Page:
The latest word today is that the GOP is standing down from its standoff over the Senate’s financial-regulation bill. Specifically, word is that Republican leaders will now let the bill proceed to the floor, having received assurances that provisions for creditor bailouts will be removed. That’s not an insignificant improvement, despite the fact that President Obama has said that it is not “legitimate” to raise the issue of bailouts. But no one should think this bill is fixed. Far from it: Beyond the creditor bailout, I’ve counted at least 13 other problems with the plan. One of the most troubling is at the core of the bill: the creation of seizure authority — politely called “orderly liquidation authority” — for firms perceived by regulators to be failing. To be sure, orderly liquidation is a Good Thing. But the Senate bill achieves it by allowing federal regulators, with minimal judicial review, to take over troubled financial firms and wind up their affairs. It would be far better to use the time-tested bankruptcy system, with its legal protections and judicial supervision, to do the job.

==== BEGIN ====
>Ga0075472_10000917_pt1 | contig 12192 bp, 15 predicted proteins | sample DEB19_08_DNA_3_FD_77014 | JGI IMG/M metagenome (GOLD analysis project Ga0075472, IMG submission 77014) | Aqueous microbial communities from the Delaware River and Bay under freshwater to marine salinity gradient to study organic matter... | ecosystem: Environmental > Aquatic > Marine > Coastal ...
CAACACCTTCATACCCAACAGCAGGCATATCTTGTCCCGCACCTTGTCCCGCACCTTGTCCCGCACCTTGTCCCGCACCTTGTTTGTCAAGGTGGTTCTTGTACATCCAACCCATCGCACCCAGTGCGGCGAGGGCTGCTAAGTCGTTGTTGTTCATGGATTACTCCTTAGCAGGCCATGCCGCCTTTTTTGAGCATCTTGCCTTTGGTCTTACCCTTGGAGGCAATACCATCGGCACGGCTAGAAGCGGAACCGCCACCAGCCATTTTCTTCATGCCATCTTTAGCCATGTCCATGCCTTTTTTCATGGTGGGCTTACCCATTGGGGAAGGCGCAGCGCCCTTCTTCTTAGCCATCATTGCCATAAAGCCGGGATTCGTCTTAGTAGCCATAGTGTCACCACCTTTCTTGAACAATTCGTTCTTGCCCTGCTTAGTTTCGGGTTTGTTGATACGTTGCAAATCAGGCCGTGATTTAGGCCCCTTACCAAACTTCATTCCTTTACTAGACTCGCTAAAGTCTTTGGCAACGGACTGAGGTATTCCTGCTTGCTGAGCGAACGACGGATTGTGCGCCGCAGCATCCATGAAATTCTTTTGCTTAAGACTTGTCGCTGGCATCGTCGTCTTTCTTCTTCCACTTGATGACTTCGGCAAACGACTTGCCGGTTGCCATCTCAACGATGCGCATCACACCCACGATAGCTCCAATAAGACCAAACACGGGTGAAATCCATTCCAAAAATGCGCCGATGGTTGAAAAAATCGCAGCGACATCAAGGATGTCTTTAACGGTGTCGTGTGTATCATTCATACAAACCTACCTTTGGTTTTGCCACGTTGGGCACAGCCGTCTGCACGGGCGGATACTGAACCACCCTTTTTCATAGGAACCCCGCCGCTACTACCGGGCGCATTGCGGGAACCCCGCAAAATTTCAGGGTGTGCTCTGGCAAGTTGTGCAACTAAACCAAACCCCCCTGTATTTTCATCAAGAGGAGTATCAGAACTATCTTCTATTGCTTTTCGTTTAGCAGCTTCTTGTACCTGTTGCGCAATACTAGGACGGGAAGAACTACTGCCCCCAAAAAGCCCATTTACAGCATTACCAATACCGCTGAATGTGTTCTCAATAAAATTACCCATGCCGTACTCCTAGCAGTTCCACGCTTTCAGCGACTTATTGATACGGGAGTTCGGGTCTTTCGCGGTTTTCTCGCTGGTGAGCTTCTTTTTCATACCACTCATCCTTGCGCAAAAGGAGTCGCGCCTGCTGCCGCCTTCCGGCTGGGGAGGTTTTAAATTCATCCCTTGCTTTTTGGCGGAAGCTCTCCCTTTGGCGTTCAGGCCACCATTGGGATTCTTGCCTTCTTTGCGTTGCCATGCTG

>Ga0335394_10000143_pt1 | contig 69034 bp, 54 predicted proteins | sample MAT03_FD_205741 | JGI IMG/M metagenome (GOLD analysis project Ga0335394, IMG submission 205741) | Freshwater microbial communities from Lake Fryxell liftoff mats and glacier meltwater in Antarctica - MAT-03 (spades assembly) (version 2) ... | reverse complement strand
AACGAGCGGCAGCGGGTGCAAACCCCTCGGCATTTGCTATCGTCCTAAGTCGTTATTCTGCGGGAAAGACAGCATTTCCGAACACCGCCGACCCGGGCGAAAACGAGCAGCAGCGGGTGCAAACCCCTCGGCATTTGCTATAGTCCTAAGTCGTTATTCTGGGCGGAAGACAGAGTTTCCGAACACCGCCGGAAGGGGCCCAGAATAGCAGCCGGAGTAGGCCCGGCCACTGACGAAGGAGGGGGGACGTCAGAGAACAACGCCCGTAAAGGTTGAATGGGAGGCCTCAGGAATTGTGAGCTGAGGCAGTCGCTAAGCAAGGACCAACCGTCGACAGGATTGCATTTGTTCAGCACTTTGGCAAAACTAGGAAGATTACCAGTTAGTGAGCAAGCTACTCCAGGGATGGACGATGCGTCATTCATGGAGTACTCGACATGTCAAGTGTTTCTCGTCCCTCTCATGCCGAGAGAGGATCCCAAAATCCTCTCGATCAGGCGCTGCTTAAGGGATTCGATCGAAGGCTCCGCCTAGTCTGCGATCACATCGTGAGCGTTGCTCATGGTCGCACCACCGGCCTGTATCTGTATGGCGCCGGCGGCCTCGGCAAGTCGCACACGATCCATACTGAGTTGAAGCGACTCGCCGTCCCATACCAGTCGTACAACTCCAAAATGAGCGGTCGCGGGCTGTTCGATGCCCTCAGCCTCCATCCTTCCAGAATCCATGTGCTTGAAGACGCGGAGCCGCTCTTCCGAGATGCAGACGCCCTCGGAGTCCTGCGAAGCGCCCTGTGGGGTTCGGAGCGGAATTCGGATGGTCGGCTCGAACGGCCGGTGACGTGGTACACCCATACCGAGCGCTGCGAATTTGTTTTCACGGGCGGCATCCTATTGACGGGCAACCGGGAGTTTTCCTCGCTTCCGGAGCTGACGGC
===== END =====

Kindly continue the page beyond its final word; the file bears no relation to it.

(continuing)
Skeptics say that that would be unworkable for financial firms. But the idea got some little-noticed support recently from the Judicial Conference of the United States, a council of federal judges presided over by the Chief Justice of the United States. In a letter to Sen. Patrick Leahy, the group pointed out that under the Senate bill, some firms already in bankruptcy would be forced out, and into FDIC receivership — an odd result if bankruptcy is not a viable option. The letter then went on to point out that the (very) limited judicial review of seizures provided by the pending legislation may be unconstitutional, and criticized the 24-hour deadline for such review as “inconsistent with the thoughtful deliberation” needed for a decision of such great significance. These are not concerns, nor are they from a source, to be taken lightly. Before declaring the financial-regulation bill “fixed,” members should take another look at seizure authority, as well as other flaws in the plan.
– James Gattuso is a senior research fellow in regulatory policy at the Heritage Foundation.